Vitamin E supplementation for prevention of morbidity and mortality in preterm infants" width="595" />
However, to achieve these effects, higher serum levels of tocopherols are needed than those reached through routinely recommended oral doses of vitamin E. This underlined the need to evaluate higher doses of vitamin E supplementation to eliminate or reduce the risk of conditions such as retinopathy of prematurity (ROP). Randomized controlled trials evaluating the efficacy of such high-dose supplementation have not been uniformly encouraging.
On the other hand, there have been reports of serious toxicity following megavitamin E supplements in preterm infants. The primary objective of this Cochrane review was to evaluate the spectrum of benefits and risks of vitamin E supplementation in preterm infants.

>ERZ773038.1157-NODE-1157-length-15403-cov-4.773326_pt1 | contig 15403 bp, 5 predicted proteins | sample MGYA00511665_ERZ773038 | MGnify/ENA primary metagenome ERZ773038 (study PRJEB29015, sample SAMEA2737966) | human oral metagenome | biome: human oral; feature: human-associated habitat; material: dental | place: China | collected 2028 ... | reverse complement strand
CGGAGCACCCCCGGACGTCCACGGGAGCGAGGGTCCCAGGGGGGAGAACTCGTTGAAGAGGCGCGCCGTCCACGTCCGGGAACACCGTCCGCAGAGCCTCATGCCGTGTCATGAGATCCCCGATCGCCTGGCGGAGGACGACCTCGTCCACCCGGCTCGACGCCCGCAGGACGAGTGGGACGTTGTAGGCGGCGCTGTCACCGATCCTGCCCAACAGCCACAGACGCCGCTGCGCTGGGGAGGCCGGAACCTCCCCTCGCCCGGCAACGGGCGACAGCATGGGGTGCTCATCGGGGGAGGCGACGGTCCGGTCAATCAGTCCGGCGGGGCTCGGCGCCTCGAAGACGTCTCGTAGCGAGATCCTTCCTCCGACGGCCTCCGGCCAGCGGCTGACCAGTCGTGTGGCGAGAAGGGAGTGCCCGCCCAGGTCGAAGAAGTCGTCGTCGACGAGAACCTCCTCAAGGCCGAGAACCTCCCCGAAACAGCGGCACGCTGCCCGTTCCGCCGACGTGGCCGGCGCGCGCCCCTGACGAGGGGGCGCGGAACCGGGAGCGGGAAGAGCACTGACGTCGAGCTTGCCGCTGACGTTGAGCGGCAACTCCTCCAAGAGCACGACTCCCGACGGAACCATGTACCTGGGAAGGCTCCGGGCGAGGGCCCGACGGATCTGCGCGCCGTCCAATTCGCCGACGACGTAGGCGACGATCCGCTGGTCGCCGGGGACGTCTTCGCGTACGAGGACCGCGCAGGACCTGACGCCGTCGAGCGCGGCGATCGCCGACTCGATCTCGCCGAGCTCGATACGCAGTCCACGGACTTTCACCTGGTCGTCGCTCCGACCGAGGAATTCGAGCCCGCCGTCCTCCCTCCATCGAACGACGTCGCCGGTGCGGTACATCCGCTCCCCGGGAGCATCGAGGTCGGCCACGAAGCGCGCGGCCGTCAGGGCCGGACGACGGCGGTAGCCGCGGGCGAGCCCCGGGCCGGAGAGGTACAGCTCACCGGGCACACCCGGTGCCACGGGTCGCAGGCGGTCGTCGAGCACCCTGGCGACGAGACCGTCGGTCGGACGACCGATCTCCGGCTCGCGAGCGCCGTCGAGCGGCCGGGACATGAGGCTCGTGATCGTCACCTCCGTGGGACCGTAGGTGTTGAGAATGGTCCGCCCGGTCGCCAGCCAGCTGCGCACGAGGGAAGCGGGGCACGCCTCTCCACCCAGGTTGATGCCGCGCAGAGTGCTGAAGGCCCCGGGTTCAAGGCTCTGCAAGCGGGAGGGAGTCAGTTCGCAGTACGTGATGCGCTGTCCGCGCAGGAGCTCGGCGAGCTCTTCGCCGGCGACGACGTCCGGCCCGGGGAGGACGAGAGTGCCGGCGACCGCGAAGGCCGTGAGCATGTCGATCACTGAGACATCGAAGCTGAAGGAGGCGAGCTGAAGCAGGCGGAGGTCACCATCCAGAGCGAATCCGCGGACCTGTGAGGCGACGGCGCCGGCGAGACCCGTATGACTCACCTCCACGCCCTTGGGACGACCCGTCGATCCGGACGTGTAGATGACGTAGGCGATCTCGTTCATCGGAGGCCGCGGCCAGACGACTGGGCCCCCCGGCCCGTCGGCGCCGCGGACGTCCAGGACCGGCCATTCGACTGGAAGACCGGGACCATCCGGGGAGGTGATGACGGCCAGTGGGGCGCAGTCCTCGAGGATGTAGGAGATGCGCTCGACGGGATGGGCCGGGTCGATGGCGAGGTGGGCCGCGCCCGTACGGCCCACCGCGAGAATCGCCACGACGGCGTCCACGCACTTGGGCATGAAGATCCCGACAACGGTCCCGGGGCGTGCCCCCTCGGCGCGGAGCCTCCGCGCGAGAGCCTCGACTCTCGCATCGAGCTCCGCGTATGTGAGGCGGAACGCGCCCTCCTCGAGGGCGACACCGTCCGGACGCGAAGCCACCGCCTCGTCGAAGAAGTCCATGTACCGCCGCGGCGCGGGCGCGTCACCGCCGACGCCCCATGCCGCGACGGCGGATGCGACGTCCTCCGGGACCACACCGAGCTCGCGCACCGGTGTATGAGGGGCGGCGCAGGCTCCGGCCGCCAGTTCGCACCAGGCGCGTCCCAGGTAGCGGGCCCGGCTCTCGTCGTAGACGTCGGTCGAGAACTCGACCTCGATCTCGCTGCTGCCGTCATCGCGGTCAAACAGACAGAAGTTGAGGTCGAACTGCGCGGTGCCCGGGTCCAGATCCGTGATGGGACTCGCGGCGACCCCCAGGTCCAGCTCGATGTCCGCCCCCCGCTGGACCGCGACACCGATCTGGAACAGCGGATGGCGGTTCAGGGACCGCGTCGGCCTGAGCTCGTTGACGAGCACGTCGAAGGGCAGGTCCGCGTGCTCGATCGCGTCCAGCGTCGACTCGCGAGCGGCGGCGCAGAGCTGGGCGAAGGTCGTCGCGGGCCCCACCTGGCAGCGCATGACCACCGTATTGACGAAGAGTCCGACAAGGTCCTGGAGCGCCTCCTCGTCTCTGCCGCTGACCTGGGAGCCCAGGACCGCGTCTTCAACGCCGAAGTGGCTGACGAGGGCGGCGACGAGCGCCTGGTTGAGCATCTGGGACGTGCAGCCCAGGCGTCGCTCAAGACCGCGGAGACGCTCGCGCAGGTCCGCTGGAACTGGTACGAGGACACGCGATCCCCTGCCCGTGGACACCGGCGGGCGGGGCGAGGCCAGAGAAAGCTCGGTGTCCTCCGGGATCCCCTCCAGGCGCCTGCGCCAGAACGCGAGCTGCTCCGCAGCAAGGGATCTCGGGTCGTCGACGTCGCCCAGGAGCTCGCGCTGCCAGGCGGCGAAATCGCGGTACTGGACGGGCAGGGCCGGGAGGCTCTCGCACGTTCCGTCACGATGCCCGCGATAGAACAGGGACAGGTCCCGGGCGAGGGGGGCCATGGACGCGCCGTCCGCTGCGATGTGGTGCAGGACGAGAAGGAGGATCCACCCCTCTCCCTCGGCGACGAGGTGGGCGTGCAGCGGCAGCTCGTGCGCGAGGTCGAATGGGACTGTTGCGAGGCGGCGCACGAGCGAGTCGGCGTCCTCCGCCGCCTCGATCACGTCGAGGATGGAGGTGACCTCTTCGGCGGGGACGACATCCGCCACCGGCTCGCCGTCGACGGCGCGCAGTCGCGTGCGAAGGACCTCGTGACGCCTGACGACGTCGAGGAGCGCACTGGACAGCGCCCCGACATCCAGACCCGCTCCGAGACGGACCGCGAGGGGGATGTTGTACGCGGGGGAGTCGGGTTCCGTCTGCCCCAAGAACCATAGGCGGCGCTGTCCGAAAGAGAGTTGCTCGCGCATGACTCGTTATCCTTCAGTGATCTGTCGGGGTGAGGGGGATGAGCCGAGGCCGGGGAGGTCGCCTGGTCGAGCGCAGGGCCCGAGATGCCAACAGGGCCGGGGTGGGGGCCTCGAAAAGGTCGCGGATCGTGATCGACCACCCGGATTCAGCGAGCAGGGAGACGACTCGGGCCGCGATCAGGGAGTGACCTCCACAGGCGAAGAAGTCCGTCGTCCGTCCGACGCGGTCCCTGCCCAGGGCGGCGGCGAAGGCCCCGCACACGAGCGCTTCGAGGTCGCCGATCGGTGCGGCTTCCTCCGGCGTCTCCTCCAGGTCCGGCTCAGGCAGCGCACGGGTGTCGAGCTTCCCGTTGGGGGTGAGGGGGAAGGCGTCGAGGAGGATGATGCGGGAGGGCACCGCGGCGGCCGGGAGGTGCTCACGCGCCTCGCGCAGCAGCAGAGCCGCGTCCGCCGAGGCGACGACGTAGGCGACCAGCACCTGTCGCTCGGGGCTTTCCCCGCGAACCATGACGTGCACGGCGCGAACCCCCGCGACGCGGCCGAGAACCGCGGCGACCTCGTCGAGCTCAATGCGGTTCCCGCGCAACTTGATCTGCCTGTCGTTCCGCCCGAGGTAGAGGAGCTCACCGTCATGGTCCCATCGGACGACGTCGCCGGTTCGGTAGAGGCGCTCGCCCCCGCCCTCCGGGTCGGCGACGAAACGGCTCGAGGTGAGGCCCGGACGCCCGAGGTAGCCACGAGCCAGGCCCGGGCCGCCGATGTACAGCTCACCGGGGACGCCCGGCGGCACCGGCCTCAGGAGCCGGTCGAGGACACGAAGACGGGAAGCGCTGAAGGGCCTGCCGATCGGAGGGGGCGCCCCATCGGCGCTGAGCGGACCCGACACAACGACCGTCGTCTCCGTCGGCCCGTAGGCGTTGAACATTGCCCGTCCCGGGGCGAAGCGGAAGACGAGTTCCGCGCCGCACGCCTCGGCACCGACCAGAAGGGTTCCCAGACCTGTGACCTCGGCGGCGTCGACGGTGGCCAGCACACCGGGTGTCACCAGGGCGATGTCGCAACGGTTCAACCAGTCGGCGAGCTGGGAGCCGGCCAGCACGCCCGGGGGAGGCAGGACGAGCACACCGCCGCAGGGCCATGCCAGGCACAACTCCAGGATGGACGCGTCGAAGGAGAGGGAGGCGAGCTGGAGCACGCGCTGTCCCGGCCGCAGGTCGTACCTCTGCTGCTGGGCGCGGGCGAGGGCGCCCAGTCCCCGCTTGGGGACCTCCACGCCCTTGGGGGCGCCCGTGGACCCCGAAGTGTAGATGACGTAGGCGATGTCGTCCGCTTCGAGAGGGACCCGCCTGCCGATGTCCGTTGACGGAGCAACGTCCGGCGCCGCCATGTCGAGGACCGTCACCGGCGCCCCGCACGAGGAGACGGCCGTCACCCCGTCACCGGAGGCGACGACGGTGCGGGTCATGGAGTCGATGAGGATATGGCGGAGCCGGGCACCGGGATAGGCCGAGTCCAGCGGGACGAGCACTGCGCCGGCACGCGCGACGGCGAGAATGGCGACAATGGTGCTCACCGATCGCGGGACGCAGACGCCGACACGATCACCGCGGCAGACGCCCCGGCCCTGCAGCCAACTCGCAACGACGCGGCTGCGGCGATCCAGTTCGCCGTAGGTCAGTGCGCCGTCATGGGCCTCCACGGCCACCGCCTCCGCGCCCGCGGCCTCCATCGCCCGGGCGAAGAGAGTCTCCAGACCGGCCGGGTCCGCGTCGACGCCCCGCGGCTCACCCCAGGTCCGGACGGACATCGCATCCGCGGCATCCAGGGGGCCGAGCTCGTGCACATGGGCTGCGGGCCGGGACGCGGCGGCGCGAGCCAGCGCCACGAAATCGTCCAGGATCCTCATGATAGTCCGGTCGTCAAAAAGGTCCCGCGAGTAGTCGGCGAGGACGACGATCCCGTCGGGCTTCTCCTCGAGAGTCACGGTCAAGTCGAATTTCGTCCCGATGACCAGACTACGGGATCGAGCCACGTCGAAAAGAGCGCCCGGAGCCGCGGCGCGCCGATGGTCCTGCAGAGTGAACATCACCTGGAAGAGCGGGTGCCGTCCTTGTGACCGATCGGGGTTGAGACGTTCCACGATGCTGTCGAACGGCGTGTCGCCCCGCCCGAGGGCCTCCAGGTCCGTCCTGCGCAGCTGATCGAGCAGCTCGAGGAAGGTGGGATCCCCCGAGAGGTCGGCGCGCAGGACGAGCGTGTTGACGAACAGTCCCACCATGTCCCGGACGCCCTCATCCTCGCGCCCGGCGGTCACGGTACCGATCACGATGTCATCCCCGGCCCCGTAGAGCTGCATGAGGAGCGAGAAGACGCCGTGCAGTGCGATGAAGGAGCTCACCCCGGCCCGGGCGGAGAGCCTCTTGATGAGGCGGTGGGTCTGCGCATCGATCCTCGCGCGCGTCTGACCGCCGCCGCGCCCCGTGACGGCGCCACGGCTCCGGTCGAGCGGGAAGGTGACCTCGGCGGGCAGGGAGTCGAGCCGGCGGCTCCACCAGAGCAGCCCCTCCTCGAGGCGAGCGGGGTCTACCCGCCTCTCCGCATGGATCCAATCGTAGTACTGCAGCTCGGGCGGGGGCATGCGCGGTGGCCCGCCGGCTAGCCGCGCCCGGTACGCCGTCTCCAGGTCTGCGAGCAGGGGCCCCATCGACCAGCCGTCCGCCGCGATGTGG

Trials that randomized preterm infants or those with a birth weight < 2500 g to supplementation with vitamin E (intervention) or placebo/no treatment were eligible for inclusion in the review.
Studies were included regardless of the vitamin E content of the infant’s feedings (human or formula milk) or the route of vitamin E supplementation (parenteral or oral).
The reviewers excluded studies in which vitamin E had been provided as a co-intervention.
The primary outcome measures included mortality until discharge from hospital, combined outcome at 18 months including mortality (bronchopulmonary dysplasia, blindness, mental retardation or cerebral palsy, and mortality), and combined outcome at 18 months excluding mortality.
The major secondary outcomes were sepsis, severe intraventricular hemorrhage (IVH) (grade III or IV), severe ROP, necrotizing enterocolitis with gastrointestinal perforation, signs of hemolysis, and local reaction at the injection site. (UNI)